Background: Balance is sensed through peripheral and central receptors and mediated by central control through the brain and spinal cord. Although some evidence exists as to the areas of the brain involved and how processing of data occurs in young individuals, nothing has been published on people with diabetes. The purpose of this study was to examine the electroencephalogram (EEG) during common sensorimotor and balance training tasks and to relate these to task difficulty.
Subjects and methods: Postural sway and EEG change of alpha, beta, and sigma wave bands were measured in 17 young subjects, 10 older subjects, and 10 subjects with diabetes during eight progressively more difficult balance tasks with eyes open and closed, feet in tandem or apart, and on foam or a firm surface.
Results: EEG power of beta and sigma wave bands showed significant increases on the cortical and parietal areas of the brain relative to the control tasks when eyes were open (P<0.05). The cortical involvement decreased as the task became more difficult with vision and somatosensory information reduced, whereas that of the parietal area increased with task difficulty. The greatest increase was in subjects with diabetes, and the least was in younger people. Individuals with diabetes had increased sigma and beta EEG power in all regions of the brain examined with increased complexity of the balance task.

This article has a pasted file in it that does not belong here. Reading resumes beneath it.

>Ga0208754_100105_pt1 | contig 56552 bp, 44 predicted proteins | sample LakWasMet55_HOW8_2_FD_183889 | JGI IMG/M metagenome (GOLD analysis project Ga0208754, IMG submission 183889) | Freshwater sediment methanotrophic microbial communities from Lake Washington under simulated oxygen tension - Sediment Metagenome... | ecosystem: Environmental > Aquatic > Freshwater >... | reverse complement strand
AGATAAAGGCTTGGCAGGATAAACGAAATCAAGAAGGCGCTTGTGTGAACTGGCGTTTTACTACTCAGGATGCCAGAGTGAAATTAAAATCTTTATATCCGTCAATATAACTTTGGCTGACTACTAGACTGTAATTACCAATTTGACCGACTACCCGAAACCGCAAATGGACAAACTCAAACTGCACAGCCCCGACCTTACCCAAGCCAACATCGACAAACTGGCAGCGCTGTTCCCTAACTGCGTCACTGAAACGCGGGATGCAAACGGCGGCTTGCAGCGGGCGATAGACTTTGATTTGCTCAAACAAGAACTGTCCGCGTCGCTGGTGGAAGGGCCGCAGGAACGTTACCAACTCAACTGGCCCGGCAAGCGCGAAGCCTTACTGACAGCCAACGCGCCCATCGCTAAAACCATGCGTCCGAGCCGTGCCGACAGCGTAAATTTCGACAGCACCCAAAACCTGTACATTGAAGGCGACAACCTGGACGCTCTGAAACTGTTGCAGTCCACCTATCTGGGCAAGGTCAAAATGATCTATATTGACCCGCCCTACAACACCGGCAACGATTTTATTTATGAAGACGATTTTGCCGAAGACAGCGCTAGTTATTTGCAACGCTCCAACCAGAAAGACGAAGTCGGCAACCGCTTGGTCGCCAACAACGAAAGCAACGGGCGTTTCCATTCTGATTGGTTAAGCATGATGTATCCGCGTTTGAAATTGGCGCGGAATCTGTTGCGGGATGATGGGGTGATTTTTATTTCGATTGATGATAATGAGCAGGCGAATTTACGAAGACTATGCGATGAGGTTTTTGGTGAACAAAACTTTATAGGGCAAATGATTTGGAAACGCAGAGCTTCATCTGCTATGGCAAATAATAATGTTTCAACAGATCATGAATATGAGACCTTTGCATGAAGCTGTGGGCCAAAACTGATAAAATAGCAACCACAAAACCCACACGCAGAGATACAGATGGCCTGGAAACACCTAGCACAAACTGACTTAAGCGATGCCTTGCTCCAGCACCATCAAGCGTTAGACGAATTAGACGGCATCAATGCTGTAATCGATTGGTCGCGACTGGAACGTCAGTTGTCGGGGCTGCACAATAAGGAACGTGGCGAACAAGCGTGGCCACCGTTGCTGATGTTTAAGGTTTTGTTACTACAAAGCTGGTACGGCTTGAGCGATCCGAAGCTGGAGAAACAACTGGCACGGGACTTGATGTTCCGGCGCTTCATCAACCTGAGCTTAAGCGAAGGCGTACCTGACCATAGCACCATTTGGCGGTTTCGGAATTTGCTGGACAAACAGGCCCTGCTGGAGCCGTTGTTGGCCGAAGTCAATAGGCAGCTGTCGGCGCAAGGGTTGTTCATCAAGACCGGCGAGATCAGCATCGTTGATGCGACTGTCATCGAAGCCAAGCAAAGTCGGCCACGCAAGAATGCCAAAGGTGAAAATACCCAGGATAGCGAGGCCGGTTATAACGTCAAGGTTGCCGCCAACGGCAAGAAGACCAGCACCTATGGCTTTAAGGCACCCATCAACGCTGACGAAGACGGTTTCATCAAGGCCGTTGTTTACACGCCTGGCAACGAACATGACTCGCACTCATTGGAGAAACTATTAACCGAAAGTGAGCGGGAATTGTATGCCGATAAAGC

Conclusions: This study demonstrated cortical and parietal involvement in static balance tasks commonly used in sensorimotor training. The results support the proposal that there was increased subcortical control with increase in task difficulty in the young subjects, but in subjects with diabetes, there was a major increase in activity across the brain.